Stacey Haney’s family has lived in the towns of Amity and Prosperity for 150 years. Struggling to support her children, in 2008 she agreed to let frackers extract natural gas from deep beneath her tiny, eight-acre farm. The initial royalty checks covered her mortgage, but she felt anything but relief: her animals had started developing mysterious illnesses, and her children became chronically sick too. Patches of grass were dying. The air and water smelled foul. Yet the energy company insisted that nothing was wrong—until Stacey and her neighbors enlisted a shrewd, relentless husband-and-wife attorney team. The ensuing investigation revealed deep rifts in Stacey’s rural community,
“A tour de force” —Kirkus (starred review)
Ernt Allbright, a former POW, comes home from the Vietnam war a changed and volatile man. After losing yet another job, he impulsively decides to move his family off the grid to Alaska, America’s last true frontier.
Thirteen-year-old Leni is coming of age caught in the riptide of her parents’ passionate, stormy relationship and hopes that a new land will lead to a better future. Her mother, Cora, will do anything for the man she loves, even if means following him into the unknown.
Through vivid stories of devoted pigs, two-timing magpies, and scheming roosters, The Inner Life of Animals weaves the latest scientific research into how animals interact with the world with Peter Wohlleben’s personal experiences in forests and fields.
Horses feel shame, deer grieve, and goats discipline their kids. Ravens call their friends by name, rats regret bad choices, and butterflies choose the very best places for their children to grow up.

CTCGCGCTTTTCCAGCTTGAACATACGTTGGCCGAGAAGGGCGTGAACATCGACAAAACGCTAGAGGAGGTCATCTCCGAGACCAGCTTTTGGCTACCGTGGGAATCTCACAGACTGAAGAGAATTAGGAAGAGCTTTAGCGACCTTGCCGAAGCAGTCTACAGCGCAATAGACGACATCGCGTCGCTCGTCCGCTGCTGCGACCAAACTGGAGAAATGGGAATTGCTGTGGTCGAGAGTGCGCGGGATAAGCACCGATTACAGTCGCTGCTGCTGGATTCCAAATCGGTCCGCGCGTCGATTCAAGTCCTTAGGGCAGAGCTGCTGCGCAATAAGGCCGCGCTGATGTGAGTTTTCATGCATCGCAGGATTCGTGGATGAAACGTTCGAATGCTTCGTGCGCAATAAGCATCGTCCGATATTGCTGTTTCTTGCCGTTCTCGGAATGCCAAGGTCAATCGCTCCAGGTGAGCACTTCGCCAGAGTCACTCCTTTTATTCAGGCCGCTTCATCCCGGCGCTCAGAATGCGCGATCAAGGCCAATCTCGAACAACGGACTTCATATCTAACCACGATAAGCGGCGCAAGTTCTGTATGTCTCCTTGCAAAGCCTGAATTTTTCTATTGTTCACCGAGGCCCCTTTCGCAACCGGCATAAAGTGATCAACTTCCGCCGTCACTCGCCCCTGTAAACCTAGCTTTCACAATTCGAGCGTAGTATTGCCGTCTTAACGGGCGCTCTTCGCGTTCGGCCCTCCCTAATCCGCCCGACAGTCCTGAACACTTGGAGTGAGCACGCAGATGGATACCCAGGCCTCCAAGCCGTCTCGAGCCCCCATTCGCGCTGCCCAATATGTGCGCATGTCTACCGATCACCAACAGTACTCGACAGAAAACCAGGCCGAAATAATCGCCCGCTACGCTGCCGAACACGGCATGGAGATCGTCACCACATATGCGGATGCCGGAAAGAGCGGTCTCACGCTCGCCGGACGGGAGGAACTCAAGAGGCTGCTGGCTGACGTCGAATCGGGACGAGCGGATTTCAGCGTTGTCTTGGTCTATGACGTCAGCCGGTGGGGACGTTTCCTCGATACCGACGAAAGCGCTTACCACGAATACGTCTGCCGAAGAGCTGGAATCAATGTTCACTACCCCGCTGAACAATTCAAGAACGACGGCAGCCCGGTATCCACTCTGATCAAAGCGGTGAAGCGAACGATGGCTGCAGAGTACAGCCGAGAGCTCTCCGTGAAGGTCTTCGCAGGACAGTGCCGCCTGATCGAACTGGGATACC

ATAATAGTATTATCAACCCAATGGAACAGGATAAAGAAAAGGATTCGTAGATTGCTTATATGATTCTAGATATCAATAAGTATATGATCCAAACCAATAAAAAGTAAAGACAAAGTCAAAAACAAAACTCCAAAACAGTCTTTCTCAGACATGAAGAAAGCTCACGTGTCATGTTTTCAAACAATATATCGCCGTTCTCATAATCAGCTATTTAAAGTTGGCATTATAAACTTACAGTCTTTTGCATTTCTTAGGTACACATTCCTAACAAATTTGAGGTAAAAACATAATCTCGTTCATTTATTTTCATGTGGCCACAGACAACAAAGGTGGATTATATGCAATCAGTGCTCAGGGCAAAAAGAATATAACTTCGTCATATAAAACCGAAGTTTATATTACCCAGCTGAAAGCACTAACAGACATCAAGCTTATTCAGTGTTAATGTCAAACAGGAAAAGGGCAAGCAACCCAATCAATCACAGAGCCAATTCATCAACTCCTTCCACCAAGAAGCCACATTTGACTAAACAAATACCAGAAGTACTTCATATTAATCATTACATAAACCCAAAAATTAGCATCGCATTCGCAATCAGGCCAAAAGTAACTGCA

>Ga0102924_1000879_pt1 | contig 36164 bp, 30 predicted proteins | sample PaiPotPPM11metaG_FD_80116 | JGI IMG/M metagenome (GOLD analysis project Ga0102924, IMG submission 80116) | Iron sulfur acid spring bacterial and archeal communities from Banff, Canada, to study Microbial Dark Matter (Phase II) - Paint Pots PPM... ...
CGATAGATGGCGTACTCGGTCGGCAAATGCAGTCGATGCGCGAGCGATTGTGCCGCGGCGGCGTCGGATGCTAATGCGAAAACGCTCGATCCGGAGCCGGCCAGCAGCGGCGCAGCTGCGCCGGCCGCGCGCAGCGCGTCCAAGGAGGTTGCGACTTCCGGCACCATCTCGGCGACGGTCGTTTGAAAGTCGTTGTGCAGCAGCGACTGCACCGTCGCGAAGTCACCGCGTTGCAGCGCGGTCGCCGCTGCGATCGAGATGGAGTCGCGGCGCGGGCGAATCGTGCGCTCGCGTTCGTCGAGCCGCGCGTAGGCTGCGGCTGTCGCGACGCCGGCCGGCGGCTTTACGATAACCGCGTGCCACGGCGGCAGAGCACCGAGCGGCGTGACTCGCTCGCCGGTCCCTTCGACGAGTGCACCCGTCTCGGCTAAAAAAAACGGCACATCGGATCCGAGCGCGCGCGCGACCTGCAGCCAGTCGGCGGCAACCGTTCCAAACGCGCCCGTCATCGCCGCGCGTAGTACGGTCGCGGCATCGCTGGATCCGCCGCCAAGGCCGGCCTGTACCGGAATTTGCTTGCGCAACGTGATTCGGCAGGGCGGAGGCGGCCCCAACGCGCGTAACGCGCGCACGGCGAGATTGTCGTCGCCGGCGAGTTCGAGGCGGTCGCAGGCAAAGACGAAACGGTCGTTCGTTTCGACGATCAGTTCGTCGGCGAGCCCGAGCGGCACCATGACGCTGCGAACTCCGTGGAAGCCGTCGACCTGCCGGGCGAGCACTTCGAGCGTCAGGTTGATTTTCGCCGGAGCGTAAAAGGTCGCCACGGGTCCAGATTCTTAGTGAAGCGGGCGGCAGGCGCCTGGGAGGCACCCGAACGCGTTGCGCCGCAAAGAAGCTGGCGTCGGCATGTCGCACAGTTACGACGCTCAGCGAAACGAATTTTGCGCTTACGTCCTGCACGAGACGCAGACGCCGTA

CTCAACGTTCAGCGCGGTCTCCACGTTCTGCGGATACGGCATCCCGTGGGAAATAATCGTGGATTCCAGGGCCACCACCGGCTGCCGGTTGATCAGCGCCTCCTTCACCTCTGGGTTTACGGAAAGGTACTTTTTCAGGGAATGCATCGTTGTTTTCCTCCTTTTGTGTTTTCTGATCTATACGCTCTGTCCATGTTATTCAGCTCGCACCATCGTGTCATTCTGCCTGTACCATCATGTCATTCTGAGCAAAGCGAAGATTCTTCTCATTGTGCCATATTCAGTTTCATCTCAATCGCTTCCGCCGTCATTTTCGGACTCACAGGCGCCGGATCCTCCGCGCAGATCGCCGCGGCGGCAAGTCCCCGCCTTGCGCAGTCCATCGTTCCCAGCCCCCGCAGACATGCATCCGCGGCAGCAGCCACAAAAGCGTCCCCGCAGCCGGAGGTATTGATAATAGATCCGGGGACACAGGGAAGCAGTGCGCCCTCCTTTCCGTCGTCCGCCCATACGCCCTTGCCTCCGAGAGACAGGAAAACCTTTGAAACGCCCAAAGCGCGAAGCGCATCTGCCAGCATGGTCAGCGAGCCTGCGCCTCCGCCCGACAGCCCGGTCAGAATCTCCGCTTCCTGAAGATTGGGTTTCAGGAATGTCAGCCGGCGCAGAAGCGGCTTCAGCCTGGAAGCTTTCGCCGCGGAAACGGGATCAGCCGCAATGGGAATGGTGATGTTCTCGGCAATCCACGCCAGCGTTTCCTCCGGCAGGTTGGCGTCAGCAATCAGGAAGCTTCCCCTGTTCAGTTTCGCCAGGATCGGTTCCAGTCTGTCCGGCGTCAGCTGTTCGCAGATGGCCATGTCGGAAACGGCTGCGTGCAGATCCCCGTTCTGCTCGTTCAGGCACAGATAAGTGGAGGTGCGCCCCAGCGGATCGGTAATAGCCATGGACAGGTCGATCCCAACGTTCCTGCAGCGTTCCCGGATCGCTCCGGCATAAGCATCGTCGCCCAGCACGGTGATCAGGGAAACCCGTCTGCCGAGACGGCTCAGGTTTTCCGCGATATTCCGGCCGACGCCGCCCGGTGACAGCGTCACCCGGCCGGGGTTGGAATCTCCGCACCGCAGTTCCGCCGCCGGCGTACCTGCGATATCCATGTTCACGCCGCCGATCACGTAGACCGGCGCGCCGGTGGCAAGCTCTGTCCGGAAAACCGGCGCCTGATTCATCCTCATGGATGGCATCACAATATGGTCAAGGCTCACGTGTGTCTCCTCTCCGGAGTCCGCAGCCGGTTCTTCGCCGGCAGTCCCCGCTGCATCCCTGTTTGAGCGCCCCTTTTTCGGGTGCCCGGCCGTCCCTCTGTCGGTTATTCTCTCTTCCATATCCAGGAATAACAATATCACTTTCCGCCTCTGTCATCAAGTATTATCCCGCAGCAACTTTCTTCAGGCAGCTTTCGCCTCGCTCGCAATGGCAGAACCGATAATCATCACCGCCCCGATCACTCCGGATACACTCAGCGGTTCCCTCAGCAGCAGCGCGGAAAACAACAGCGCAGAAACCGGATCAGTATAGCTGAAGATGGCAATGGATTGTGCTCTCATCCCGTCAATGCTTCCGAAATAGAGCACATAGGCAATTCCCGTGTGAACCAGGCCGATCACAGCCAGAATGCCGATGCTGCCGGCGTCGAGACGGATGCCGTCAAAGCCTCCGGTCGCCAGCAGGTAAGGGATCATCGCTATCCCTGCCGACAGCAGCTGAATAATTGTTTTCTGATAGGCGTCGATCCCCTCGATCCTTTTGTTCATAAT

In this, his latest book, Peter Wohlleben follows the hugely successful The Hidden Life of Trees with insightful stories into the emotions,
There is no denying that many people are crazy for birds. Packed with intriguing facts and exquisite and rare artwork, Birdmania showcases an eclectic and fascinating selection of bird devotees who would do anything for their feathered friends.
In addition to well-known enthusiasts such as Aristotle, Charles Darwin, and Helen Macdonald, Brunner introduces readers to Karl Russ, the pioneer of “bird rooms,” who had difficulty renting lodgings when landlords realized who he was; George Lupton, a wealthy Yorkshire lawyer, who commissioned the theft of uniquely patterned eggs every year for twenty years from the same unfortunate female guillemot who never had a chance to raise a chick;
The epic true story of one man, a dog, and how they found each other
As seen on an ESPN SC Featured documentary
When you’re racing 435 miles through the jungles and mountains of South America, the last thing you need is a stray dog tagging along. But that’s exactly what happened to Mikael Lindnord, captain of a Swedish adventure racing team, when he threw a scruffy but dignified mongrel a meatball one afternoon.
When the team left the next day, the dog followed. Try as they might, they couldn’t lose him—and soon Mikael realized that he didn’t want to.
He was nine when the vines first wrapped themselves around him and burrowed into his skin. Now a college botany major, Jeremy is desperately looking for a way to listen to the plants and stave off their extinction. But when the grip of the vines becomes too intense and Health Services starts asking questions, he flees to Brooklyn, where fate puts him face to face with a group of climate-justice activists who assure him they have a plan to save the planet, and his plants.
As the group readies itself to make a big Earth Day splash, Jeremy soon realizes these eco-terrorists’